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Lt. Commander
Join Date: Dec 2007
Posts: 120
# 123
06-29-2011, 07:23 PM
Title: Crash Course

Dear Rynwon,

Thanks for your last letter. As I’ll say again and again, I’m sure, I’m not all that good at keeping up with correspondence, so I’m sorry there’s been such a long silence on my end.

So far, life on the Deborah Sampson has been more eventful than I expected. Maybe all “routine” exploration missions are like this. All I know is that in between scanning new kinds of plants or spatial anomalies, we’ve been in a couple of shooting matches. I suppose the war reaches all the way out here.

I’ve been thinking a lot about my Academy days lately. Sometimes that seems like another life, sometimes like yesterday. That second one is closer to the truth. And I’ve tended to be nostalgic—you know, before the burden of command and all—but it wasn’t all sweetness and light.

I was a good student, and I worked as hard as anyone, maybe even harder than most. And though I got to know a few people, I mostly kept to myself. I’d never been off Umea for any length of time before, and San Francisco was a world away—literally, I guess—from the small, intimate scale of life on a new colony.

I don’t know what your Academy experience was like—a lot different, I’d imagine—but you can get by pretty well in most classes and even some of the training exercises without having to deal with other people much. But—and I knew this then, though I did my best to avoid it—being in Starfleet isn’t about being on your own. I’ve definitely learned since that no one can make it out here alone.

That became clear on the Amalthea—that’s the ship I took my cadet cruise on. The Captain had the engineering cadets working in teams and rotating who was in command every few days.

I never really aspired to command. I still don’t, but don’t tell Starfleet Command that. I joined Starfleet because I loved the idea of exploring new worlds, loved being in space, loved being able to play with the latest tech. But Starfleet seems to have different ideas. Maybe they see something in me I don’t. My mother would appreciate that.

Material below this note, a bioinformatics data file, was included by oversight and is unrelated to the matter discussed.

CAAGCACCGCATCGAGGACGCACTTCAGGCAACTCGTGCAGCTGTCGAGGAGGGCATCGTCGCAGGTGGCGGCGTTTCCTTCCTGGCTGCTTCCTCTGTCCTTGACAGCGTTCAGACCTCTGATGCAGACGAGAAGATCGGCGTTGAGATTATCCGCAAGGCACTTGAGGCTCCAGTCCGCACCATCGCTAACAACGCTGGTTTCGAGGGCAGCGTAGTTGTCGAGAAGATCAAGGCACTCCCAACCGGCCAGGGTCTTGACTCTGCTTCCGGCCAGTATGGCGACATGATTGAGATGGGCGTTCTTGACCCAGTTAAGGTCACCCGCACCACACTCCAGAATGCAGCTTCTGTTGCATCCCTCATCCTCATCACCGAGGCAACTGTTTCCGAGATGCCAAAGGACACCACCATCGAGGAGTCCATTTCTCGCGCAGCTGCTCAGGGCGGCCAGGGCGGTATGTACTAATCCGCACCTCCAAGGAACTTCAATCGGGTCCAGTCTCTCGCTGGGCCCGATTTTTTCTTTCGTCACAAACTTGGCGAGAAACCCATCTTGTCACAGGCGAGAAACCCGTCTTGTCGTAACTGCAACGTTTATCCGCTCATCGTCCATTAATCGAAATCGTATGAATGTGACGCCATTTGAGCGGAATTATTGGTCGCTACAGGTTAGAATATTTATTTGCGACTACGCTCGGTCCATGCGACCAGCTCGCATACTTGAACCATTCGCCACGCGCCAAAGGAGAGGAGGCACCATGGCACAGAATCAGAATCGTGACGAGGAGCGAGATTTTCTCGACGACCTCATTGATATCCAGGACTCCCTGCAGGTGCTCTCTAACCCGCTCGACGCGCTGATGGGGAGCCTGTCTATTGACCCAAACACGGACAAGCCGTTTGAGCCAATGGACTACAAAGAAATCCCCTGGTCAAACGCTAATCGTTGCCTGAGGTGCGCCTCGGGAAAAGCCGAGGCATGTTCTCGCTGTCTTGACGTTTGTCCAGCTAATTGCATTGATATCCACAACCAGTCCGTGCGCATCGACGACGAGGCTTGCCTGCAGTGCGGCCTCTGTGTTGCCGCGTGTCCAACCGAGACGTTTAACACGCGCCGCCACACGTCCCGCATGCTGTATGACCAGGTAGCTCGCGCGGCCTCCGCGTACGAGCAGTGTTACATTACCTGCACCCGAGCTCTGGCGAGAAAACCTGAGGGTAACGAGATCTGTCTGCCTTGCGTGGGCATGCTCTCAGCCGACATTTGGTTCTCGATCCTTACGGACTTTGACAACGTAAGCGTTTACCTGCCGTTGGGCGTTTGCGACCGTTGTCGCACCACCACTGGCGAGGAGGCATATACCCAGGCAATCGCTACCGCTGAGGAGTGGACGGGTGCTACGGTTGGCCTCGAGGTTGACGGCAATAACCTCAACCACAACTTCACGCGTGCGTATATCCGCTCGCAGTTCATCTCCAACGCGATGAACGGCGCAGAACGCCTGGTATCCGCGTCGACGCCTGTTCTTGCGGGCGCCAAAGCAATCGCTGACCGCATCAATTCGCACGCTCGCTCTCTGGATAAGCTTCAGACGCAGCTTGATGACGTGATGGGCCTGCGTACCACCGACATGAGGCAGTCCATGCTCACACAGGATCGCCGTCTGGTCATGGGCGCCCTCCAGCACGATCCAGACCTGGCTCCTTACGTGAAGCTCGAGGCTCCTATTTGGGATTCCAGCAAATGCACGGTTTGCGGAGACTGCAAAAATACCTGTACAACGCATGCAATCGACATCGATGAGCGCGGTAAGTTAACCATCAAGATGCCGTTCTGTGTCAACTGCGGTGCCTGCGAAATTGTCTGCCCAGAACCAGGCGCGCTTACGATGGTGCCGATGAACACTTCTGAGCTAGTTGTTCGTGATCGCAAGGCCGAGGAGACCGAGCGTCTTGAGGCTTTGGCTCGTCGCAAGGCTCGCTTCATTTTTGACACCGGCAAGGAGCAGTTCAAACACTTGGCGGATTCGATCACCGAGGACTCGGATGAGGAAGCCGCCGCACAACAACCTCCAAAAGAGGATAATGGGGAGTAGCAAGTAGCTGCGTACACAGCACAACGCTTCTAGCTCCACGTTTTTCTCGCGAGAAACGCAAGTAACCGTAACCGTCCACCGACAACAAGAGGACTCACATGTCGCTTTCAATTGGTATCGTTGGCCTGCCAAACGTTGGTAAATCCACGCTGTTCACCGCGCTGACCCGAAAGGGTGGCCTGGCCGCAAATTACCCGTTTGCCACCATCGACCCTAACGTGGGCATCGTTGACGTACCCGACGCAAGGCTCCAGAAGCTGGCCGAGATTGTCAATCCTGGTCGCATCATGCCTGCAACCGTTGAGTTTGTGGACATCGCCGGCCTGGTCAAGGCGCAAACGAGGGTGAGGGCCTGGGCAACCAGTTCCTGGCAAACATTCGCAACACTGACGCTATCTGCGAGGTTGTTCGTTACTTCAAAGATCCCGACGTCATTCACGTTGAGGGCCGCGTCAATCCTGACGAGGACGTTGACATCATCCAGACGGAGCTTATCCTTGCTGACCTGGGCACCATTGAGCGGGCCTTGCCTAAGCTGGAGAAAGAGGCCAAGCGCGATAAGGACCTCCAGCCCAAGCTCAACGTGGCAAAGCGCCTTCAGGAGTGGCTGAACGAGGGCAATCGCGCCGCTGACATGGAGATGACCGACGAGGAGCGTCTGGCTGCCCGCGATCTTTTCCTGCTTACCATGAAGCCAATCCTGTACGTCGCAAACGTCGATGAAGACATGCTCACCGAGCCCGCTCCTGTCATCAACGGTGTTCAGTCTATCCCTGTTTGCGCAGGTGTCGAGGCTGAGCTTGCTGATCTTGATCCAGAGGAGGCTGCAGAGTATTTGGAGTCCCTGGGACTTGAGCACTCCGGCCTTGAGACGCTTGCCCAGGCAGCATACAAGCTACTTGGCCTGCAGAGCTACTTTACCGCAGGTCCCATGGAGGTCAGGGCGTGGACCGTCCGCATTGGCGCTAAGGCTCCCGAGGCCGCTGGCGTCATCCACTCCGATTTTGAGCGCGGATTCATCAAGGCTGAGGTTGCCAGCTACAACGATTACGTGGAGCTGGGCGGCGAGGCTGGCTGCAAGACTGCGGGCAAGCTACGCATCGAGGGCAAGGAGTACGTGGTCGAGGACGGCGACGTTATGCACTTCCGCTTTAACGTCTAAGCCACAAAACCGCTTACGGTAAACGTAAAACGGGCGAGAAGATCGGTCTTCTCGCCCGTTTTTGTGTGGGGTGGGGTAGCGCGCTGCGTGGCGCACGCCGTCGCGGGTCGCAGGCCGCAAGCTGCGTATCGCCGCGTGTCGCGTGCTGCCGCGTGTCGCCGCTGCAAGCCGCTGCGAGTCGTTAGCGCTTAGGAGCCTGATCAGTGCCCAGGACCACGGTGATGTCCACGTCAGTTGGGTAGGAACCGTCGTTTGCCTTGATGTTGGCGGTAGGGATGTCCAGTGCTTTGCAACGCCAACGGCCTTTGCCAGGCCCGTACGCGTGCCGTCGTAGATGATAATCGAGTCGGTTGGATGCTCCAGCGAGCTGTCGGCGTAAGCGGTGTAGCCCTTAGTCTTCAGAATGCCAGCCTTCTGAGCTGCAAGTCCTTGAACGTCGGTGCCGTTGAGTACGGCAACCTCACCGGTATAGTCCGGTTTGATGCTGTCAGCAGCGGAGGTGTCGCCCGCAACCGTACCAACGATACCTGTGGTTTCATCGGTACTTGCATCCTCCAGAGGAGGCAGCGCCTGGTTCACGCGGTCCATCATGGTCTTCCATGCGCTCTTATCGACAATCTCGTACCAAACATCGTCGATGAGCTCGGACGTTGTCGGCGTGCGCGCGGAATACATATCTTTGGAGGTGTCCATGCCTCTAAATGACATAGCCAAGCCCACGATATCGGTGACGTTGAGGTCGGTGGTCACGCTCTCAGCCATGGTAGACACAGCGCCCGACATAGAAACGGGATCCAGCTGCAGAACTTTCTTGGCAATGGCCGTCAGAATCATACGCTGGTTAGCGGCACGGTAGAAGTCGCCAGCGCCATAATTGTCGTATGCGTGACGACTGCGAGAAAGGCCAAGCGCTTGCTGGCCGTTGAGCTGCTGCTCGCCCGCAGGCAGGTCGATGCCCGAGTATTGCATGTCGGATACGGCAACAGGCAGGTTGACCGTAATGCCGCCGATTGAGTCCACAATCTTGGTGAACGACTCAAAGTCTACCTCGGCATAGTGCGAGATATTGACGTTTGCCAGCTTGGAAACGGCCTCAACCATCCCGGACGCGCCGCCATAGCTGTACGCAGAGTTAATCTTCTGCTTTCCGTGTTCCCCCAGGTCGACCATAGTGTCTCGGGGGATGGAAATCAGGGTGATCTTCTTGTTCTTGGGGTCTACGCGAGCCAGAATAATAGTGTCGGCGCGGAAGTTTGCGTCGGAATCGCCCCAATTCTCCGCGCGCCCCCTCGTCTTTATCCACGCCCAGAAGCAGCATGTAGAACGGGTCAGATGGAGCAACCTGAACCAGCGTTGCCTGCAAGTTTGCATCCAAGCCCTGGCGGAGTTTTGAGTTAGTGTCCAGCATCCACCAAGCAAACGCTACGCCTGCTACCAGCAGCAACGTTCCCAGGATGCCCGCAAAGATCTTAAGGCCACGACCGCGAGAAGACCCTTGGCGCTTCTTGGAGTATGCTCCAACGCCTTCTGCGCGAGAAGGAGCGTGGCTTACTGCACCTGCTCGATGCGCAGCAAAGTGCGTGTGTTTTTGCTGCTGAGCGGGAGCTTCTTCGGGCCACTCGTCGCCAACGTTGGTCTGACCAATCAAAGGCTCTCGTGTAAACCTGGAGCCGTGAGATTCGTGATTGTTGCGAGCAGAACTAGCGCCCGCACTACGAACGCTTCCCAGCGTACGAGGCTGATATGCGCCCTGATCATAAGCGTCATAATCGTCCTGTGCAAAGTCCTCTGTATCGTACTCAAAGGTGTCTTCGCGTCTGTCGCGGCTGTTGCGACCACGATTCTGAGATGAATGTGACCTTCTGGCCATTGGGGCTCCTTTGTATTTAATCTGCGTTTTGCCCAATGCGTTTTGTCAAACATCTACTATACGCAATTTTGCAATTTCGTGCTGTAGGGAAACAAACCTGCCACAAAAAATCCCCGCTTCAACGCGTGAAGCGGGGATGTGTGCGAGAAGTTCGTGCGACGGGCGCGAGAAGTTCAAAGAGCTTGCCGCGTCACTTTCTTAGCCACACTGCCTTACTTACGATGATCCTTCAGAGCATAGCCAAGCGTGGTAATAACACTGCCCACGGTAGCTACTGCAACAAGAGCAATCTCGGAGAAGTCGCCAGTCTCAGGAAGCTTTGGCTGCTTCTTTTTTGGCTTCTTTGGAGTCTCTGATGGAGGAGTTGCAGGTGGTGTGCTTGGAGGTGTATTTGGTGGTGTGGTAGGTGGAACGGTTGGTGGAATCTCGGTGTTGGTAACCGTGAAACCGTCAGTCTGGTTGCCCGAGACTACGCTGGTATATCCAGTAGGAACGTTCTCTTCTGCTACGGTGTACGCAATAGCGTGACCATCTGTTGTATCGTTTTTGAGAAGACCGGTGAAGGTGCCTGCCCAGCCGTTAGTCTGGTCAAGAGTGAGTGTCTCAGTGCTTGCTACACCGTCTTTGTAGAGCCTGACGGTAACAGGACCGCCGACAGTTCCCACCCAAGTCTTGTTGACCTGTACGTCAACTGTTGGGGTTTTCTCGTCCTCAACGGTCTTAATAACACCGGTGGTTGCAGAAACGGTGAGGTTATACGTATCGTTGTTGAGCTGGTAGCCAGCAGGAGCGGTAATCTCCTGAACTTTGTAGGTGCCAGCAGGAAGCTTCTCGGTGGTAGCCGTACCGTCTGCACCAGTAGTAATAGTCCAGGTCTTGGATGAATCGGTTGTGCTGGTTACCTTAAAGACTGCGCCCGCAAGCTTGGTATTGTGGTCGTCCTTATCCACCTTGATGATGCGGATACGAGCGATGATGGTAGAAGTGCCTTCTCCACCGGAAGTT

Every day it was my turn to lead our little group, I’d wake up feeling slightly sick to my stomach. And it was always a disaster. We didn’t blow up the ship or anything. But, every time, within about 10 minutes, I was feeling pretty invisible and another cadet—his name was Hanor Rudix—was in charge. Even when I gave a direct order, the other cadets would look at him first. He did it with everyone—he was one of those kinds that always had to be the center of attention, and he was good at putting himself there—but he did it more with me. He always made a special point of calling me “Addy,” which no one else did and which I hated.

I was never quite sure why he took particular pleasure in giving me a hard time. Maybe it was because we were the only two Trill in engineering. Maybe it was because he had some sort of weird crush on me, though that sort of thing is much less common among Trill than humans. Maybe he knew a little about my background—the fact that my parents were pretty active in the anti-joining movement, my mother especially—and he resented that.

Whatever it was, by the third week, I just gave up.

By then, the Amalthea was assigned to chart some stellar anomalies in the Delta Pictoris system—something about the neutrino emissions of one of the two stars there. Science was never my strong suit. On the way in, the Captain decided to drop a few of us off at one of the outer planets where there was some long-term observational equipment. Because the ship would be out of transporter range, we took a shuttle down. It was me, Rudix—of course—and four science cadets. No offense, but most the science cadets I knew couldn’t have fixed their own tricorders in a jam, let alone the equipment planetside, which was why Rudix and I were there.

I sometimes wonder if there isn’t some central computer at Starfleet Command that’s constantly analyzing pysch profiles and spitting out orders that don’t make a lot of logical sense, but are supposed to make us better officers. Anyone who was remotely paying attention wouldn’t have put Rudix and me in the same away team for the better part of a week. But, well, I guess it worked out.